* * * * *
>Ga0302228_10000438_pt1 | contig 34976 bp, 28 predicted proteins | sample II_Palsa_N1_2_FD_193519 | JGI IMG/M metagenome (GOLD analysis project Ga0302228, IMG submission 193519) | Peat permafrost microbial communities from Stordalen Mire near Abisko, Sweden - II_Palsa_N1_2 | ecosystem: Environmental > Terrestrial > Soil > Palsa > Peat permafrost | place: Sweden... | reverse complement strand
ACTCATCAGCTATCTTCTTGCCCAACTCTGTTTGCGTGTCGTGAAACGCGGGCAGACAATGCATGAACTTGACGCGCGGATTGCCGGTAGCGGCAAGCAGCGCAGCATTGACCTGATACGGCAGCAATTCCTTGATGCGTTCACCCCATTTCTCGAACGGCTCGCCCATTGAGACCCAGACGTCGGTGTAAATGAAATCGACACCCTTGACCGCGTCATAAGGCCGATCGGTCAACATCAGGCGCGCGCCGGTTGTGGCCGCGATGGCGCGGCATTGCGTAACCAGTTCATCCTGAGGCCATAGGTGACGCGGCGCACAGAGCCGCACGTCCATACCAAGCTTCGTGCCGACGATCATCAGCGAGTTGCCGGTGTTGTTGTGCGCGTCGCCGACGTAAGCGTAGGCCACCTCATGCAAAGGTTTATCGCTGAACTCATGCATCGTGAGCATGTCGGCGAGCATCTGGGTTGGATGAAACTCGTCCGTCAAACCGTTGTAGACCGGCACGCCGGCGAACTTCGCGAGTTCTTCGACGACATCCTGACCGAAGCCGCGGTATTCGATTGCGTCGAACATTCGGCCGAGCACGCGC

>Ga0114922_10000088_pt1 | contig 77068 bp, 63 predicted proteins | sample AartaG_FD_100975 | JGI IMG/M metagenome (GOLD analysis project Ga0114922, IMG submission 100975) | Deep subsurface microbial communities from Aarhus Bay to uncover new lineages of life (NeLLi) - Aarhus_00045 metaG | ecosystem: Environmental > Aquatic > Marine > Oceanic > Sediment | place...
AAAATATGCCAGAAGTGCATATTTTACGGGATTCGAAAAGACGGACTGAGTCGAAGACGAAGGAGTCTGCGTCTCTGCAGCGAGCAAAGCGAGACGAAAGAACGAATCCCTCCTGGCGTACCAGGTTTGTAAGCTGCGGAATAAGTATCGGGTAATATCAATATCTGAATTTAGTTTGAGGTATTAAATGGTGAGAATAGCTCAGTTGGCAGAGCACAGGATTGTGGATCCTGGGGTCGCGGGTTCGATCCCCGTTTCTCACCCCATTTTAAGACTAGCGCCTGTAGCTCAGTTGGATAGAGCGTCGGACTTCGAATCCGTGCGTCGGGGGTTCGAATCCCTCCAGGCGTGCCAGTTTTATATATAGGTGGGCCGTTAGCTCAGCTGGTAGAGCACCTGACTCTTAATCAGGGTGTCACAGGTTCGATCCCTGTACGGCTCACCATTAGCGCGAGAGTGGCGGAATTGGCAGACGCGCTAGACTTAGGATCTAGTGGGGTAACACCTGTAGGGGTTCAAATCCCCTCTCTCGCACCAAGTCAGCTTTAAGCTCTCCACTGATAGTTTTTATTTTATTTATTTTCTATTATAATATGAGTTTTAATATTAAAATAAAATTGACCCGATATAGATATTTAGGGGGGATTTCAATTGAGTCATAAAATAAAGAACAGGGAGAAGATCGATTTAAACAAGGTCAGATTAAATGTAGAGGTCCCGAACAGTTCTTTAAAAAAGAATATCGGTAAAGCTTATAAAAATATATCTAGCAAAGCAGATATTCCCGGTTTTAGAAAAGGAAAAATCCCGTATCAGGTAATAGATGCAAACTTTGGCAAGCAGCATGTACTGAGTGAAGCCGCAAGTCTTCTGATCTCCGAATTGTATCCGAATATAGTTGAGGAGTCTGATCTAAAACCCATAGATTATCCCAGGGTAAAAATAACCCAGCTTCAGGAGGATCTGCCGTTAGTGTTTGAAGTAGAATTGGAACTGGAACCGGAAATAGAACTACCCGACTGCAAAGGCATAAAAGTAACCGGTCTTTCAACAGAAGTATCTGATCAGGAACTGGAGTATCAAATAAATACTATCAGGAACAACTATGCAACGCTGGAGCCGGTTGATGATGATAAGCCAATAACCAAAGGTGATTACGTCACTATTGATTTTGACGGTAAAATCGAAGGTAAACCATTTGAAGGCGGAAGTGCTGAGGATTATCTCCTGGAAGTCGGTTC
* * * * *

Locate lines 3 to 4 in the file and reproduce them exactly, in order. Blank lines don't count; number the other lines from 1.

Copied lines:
>Ga0114922_10000088_pt1 | contig 77068 bp, 63 predicted proteins | sample AartaG_FD_100975 | JGI IMG/M metagenome (GOLD analysis project Ga0114922, IMG submission 100975) | Deep subsurface microbial communities from Aarhus Bay to uncover new lineages of life (NeLLi) - Aarhus_00045 metaG | ecosystem: Environmental > Aquatic > Marine > Oceanic > Sediment | place...
AAAATATGCCAGAAGTGCATATTTTACGGGATTCGAAAAGACGGACTGAGTCGAAGACGAAGGAGTCTGCGTCTCTGCAGCGAGCAAAGCGAGACGAAAGAACGAATCCCTCCTGGCGTACCAGGTTTGTAAGCTGCGGAATAAGTATCGGGTAATATCAATATCTGAATTTAGTTTGAGGTATTAAATGGTGAGAATAGCTCAGTTGGCAGAGCACAGGATTGTGGATCCTGGGGTCGCGGGTTCGATCCCCGTTTCTCACCCCATTTTAAGACTAGCGCCTGTAGCTCAGTTGGATAGAGCGTCGGACTTCGAATCCGTGCGTCGGGGGTTCGAATCCCTCCAGGCGTGCCAGTTTTATATATAGGTGGGCCGTTAGCTCAGCTGGTAGAGCACCTGACTCTTAATCAGGGTGTCACAGGTTCGATCCCTGTACGGCTCACCATTAGCGCGAGAGTGGCGGAATTGGCAGACGCGCTAGACTTAGGATCTAGTGGGGTAACACCTGTAGGGGTTCAAATCCCCTCTCTCGCACCAAGTCAGCTTTAAGCTCTCCACTGATAGTTTTTATTTTATTTATTTTCTATTATAATATGAGTTTTAATATTAAAATAAAATTGACCCGATATAGATATTTAGGGGGGATTTCAATTGAGTCATAAAATAAAGAACAGGGAGAAGATCGATTTAAACAAGGTCAGATTAAATGTAGAGGTCCCGAACAGTTCTTTAAAAAAGAATATCGGTAAAGCTTATAAAAATATATCTAGCAAAGCAGATATTCCCGGTTTTAGAAAAGGAAAAATCCCGTATCAGGTAATAGATGCAAACTTTGGCAAGCAGCATGTACTGAGTGAAGCCGCAAGTCTTCTGATCTCCGAATTGTATCCGAATATAGTTGAGGAGTCTGATCTAAAACCCATAGATTATCCCAGGGTAAAAATAACCCAGCTTCAGGAGGATCTGCCGTTAGTGTTTGAAGTAGAATTGGAACTGGAACCGGAAATAGAACTACCCGACTGCAAAGGCATAAAAGTAACCGGTCTTTCAACAGAAGTATCTGATCAGGAACTGGAGTATCAAATAAATACTATCAGGAACAACTATGCAACGCTGGAGCCGGTTGATGATGATAAGCCAATAACCAAAGGTGATTACGTCACTATTGATTTTGACGGTAAAATCGAAGGTAAACCATTTGAAGGCGGAAGTGCTGAGGATTATCTCCTGGAAGTCGGTTC